The Courier-Mail

Un­just sen­tences hang­ing over heads of all jour­nal­ists in Egypt

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AN Egyp­tian court at the week­end again sen­tenced three jour­nal­ists – Peter Greste, Mo­hamed Fahmy and Ba­her Mo­hamed – to three years’ jail for do­ing their job. The de­ci­sion demon­strated con­tempt for free­dom of the press, and trash­ing the rule of law.

Greste, through per­sis­tent pres­sure from the Aus­tralian Gov­ern­ment with a par­tic­u­lar ef­fort from For­eign Min­is­ter Julie Bishop, has been de­ported back to Aus­tralia but his two Al Jazeera col­leagues face grim im­pris­on­ment in a Cairo prison.

Their “crime” is a joke. There was never any ev­i­dence to back the charges.

There are far greater re­gional po­lit­i­cal threads wo­ven through this un­just saga that will sadly now re­strict oth­ers try­ing to re­port on mil­i­tary-led na­tions like Egypt or other ba­si­cally law­less coun­tries, like Libya or Syria.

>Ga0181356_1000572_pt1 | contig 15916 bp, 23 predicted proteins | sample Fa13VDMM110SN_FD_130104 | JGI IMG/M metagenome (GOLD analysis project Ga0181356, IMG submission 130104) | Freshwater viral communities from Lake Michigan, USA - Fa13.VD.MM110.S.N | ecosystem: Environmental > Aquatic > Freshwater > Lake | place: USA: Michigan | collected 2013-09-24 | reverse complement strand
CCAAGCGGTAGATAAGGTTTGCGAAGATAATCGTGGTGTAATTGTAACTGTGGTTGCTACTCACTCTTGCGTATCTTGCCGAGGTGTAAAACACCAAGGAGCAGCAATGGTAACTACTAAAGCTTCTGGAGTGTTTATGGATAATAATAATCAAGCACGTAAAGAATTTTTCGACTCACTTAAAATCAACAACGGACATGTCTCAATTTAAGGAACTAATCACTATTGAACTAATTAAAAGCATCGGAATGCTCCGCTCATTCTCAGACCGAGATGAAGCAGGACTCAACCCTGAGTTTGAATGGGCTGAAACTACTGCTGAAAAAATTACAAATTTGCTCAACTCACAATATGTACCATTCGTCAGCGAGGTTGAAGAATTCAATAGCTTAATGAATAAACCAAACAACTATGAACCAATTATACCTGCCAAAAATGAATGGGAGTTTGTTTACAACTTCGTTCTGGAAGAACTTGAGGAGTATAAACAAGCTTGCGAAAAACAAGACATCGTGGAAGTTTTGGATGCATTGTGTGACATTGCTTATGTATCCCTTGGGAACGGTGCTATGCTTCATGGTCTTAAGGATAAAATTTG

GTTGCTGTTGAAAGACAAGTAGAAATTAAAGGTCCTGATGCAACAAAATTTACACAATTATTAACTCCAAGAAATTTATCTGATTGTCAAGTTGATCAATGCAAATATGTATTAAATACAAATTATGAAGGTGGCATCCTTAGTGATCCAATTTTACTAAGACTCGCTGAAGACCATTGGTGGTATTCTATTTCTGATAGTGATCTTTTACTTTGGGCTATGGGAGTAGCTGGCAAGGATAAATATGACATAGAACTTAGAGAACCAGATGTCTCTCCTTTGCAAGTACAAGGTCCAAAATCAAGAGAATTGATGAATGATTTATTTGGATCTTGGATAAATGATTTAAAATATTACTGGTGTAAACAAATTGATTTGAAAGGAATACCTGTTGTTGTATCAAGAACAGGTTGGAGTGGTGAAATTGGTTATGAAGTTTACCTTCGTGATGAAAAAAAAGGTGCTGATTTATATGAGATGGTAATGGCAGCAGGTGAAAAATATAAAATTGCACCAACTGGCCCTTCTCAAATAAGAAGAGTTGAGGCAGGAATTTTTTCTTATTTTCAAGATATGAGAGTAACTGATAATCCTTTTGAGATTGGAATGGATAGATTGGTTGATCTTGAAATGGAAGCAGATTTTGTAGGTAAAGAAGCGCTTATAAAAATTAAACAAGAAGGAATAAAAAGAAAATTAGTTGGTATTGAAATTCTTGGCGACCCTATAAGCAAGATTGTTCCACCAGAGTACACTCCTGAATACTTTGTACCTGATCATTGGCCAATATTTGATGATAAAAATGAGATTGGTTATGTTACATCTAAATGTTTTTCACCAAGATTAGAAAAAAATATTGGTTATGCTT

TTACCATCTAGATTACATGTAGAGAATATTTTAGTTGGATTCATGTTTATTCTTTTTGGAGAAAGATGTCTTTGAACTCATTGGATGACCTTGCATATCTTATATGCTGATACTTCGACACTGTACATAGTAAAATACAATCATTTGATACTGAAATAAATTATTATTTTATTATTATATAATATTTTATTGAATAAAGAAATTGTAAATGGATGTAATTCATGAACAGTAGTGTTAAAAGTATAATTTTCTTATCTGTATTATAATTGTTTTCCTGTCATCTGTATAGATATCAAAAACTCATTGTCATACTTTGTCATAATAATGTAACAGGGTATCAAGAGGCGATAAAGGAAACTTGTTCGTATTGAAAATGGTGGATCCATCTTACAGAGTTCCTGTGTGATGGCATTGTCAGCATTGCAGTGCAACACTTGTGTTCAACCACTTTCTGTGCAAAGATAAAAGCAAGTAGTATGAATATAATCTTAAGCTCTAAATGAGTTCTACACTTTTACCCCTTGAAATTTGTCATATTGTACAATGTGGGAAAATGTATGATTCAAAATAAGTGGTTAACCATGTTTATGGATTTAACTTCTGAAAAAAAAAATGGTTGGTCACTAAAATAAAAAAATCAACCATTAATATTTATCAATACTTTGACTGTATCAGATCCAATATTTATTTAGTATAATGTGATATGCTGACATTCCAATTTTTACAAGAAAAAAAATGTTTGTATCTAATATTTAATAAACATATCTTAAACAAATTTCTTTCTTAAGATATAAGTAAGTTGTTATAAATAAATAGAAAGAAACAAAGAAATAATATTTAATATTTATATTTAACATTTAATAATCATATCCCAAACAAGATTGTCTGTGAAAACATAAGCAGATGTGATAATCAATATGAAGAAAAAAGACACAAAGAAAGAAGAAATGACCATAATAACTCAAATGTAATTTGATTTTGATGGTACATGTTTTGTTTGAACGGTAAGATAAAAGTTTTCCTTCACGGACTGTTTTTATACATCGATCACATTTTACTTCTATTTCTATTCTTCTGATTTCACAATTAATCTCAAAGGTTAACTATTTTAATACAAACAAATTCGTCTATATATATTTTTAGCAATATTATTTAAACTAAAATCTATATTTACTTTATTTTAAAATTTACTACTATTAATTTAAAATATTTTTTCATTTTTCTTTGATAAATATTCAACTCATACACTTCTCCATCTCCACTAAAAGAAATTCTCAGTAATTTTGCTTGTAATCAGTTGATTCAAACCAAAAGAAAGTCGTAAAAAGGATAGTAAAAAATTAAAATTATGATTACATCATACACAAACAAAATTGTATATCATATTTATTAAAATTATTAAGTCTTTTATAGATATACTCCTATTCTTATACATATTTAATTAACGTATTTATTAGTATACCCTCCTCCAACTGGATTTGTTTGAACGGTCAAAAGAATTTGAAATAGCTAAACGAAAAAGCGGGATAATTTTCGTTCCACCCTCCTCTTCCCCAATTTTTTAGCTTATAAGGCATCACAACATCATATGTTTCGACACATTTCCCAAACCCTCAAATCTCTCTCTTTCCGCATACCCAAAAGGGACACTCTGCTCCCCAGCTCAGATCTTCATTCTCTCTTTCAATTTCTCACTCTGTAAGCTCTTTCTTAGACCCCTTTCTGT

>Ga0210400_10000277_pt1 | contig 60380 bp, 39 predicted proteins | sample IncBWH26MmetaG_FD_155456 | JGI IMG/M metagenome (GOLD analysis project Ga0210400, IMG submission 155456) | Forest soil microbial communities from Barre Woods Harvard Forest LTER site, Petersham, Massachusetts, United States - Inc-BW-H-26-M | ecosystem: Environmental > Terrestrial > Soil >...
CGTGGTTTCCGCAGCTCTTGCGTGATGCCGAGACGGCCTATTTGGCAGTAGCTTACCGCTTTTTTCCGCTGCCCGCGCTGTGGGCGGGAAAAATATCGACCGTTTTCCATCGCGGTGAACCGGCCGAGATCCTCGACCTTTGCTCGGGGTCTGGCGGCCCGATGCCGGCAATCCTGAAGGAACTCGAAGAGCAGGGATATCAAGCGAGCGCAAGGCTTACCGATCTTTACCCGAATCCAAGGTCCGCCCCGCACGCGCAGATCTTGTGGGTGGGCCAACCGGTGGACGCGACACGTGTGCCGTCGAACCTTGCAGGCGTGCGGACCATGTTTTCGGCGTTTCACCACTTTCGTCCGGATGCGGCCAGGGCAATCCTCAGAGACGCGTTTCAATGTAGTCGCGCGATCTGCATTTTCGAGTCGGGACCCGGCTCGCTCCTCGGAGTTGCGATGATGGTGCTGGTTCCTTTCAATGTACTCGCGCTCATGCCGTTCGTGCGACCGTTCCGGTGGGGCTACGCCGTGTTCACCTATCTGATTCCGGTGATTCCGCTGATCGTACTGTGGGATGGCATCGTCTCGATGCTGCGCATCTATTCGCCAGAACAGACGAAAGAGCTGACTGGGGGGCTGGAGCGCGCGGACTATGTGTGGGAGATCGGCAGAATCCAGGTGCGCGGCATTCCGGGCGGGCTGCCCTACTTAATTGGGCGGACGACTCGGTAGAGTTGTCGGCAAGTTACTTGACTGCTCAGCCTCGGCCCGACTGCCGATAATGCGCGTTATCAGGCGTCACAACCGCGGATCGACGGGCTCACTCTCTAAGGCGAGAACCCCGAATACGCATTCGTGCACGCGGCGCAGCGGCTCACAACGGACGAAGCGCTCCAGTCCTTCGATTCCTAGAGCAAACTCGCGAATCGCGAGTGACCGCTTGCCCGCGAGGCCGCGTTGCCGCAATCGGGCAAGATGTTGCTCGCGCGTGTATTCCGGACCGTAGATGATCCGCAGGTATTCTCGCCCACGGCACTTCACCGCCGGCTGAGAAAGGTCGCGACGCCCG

Egyp­tian Pres­i­dent Ab­del Fat­tah el-Sisi should par­don these three news­men – free­ing Fahmy and Mo­hamed and help­ing to re­build the rep­u­ta­tion of his coun­try which is al­ready suf­fer­ing eco­nom­i­cally be­cause of re­cent po­lit­i­cal and mil­i­tary tur­moil.

The sad foot­note is that all jour­nal­ists work­ing in Egypt now also have these sen­tences loom­ing over their day jobs.

The Gov­ern­ment there re­cently passed a law mak­ing it a crim­i­nal of­fence to pub­lish any ver­sion of any events which de­vi­ates from the of­fi­cial story. This is a coun­try which has se­ri­ous trou­ble with the rule of law, free­dom of speech and re­spect for any le­git­i­mate scru­tiny.

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